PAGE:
Before the world's greatest batter-walker was eased out of his position with the Texas Rangers, alltime strikeout, and walks, leader Nolan Ryan repeatedly bitched, in various ways, about how "coddled" today's pitchers' arms are.
Well, I have a word or two in response.
First, Nolan, you were kind of a freak in being lucky to avoid major injury, like the need for
Tommy John surgery.
Second, you didn't always dodge some degree of injury, and you weren't always the horse you claimed to be.
Only once, after the age of 30, did Ryan throw 250 innings, and that was right on the button.
He had no other post-30 year that even broke 240 innings, unlike Adam Wainwright for the Cardinals this year, and more on that in a moment.
Ryan only had 28 starts in 1975, at age 28; 21 starts in 1981, at age 34; and 29 starts in 1983, at age 36; and 30 starts in 1984 and 1986, at ages 37 and 39. Yes, that's getting later into his career, but, it's still worth of comment. In all those years, he was under 200 innings.
(Sidebar: All those walks give Nolan a career ERA+ of just 112 and WHIP of 1.247, just barely inside my baselines of 110 or better and 1.25 or lower. Nolan's career durability and total strikeouts help his cause, but ... he's not the greatest pitcher of the last 30 years, contra his Hall of Fame vote numbers.)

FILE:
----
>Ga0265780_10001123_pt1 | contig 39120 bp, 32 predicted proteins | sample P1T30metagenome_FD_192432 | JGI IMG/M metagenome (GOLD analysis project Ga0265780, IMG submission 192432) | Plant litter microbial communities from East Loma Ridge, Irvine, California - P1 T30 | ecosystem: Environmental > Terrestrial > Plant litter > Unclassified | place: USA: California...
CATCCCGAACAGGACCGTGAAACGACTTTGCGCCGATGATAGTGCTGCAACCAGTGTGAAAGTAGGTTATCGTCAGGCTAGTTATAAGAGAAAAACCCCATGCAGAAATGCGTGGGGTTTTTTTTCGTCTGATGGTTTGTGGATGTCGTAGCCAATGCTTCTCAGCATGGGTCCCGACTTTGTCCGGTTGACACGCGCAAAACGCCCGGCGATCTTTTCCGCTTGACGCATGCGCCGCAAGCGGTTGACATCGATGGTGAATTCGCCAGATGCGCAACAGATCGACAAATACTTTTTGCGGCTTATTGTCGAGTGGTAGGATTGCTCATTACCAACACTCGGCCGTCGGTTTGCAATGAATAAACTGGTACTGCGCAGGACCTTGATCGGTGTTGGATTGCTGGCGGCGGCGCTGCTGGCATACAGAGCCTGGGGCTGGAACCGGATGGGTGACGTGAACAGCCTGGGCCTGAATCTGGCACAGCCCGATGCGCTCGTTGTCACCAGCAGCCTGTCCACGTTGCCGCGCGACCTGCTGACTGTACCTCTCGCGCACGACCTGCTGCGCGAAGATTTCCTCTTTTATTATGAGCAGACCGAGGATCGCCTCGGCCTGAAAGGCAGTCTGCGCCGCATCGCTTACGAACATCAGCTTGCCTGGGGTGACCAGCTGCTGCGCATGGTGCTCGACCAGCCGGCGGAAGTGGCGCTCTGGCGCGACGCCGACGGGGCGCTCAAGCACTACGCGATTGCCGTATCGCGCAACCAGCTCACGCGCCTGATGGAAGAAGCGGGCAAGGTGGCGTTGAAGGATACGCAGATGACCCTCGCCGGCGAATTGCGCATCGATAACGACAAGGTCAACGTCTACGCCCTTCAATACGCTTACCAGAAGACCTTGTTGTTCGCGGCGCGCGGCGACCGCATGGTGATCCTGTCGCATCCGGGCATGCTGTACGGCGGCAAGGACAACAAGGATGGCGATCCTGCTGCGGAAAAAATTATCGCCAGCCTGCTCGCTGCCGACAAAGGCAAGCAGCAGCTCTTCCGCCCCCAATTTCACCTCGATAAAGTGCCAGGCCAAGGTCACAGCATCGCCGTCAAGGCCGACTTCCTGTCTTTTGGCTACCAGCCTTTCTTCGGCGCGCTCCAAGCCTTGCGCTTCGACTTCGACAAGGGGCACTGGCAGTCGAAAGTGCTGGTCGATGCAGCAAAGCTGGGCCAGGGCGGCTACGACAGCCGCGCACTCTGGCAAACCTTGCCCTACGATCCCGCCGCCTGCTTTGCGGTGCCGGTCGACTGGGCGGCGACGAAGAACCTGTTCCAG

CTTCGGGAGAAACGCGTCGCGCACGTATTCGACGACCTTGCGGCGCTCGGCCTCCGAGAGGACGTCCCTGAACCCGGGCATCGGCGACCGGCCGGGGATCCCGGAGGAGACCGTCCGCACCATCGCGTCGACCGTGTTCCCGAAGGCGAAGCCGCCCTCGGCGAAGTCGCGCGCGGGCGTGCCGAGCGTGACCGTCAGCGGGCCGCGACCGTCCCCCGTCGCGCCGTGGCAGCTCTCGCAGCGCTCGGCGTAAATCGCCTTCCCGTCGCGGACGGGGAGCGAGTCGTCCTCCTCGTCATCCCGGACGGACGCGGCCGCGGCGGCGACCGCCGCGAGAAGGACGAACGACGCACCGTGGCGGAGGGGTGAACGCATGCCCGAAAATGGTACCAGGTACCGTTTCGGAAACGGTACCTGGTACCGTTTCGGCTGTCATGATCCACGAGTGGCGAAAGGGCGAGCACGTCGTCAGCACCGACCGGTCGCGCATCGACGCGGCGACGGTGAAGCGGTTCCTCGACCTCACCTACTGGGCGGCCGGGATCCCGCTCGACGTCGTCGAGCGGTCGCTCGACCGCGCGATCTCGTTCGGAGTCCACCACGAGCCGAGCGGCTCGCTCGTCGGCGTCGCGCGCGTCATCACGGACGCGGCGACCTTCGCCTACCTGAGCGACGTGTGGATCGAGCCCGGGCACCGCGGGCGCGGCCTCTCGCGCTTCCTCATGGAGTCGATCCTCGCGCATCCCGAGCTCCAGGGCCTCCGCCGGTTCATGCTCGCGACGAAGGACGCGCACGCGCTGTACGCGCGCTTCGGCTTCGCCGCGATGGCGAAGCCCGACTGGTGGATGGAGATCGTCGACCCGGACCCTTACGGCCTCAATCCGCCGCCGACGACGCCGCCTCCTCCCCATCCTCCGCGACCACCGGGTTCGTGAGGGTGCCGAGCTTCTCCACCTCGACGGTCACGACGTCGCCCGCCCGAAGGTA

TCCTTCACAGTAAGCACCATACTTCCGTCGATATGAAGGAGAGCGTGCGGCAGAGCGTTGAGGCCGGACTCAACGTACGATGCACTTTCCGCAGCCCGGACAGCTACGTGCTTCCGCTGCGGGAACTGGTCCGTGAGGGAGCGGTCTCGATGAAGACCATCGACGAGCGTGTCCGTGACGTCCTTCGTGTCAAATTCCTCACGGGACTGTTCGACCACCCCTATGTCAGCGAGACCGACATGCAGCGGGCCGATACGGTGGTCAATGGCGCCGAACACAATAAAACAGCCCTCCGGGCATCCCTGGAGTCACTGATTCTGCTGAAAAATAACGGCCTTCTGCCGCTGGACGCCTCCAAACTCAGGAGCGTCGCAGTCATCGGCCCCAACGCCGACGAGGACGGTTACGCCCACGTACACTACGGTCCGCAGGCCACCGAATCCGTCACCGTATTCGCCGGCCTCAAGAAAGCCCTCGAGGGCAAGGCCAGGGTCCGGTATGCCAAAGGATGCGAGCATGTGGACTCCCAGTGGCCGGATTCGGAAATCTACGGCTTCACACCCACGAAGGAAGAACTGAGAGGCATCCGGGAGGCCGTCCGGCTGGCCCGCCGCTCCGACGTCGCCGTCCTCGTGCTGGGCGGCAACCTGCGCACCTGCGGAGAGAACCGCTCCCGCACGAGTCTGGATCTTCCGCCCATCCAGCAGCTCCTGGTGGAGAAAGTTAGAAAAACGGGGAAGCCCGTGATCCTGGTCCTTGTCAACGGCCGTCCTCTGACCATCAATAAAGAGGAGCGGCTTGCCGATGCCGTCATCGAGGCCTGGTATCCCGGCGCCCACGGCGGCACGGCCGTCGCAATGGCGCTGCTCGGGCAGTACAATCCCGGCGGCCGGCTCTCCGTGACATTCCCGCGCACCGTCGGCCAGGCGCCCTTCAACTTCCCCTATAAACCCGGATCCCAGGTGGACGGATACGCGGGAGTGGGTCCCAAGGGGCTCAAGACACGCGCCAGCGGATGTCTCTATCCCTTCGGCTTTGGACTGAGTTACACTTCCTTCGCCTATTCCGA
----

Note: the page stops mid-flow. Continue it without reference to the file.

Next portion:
Plus, back to Adam Wainwright, and other modern pitchers, here.
Ryan, beyond his 1969 Mets year, was never on a team that played more than one round of postseason, World Series included.
Waino? Exactly 300 innings this year. Curt Schilling? 297 for Arizona in 2001. Randy Johnson? 291 that same year.
Because of the expanded postseason, beyond the contract and other value of young pitchers, managers simply have to be more careful these days. A manager pitching his ace more than 250 innings in the regular season is undercutting his team. Even 240 is pushing it.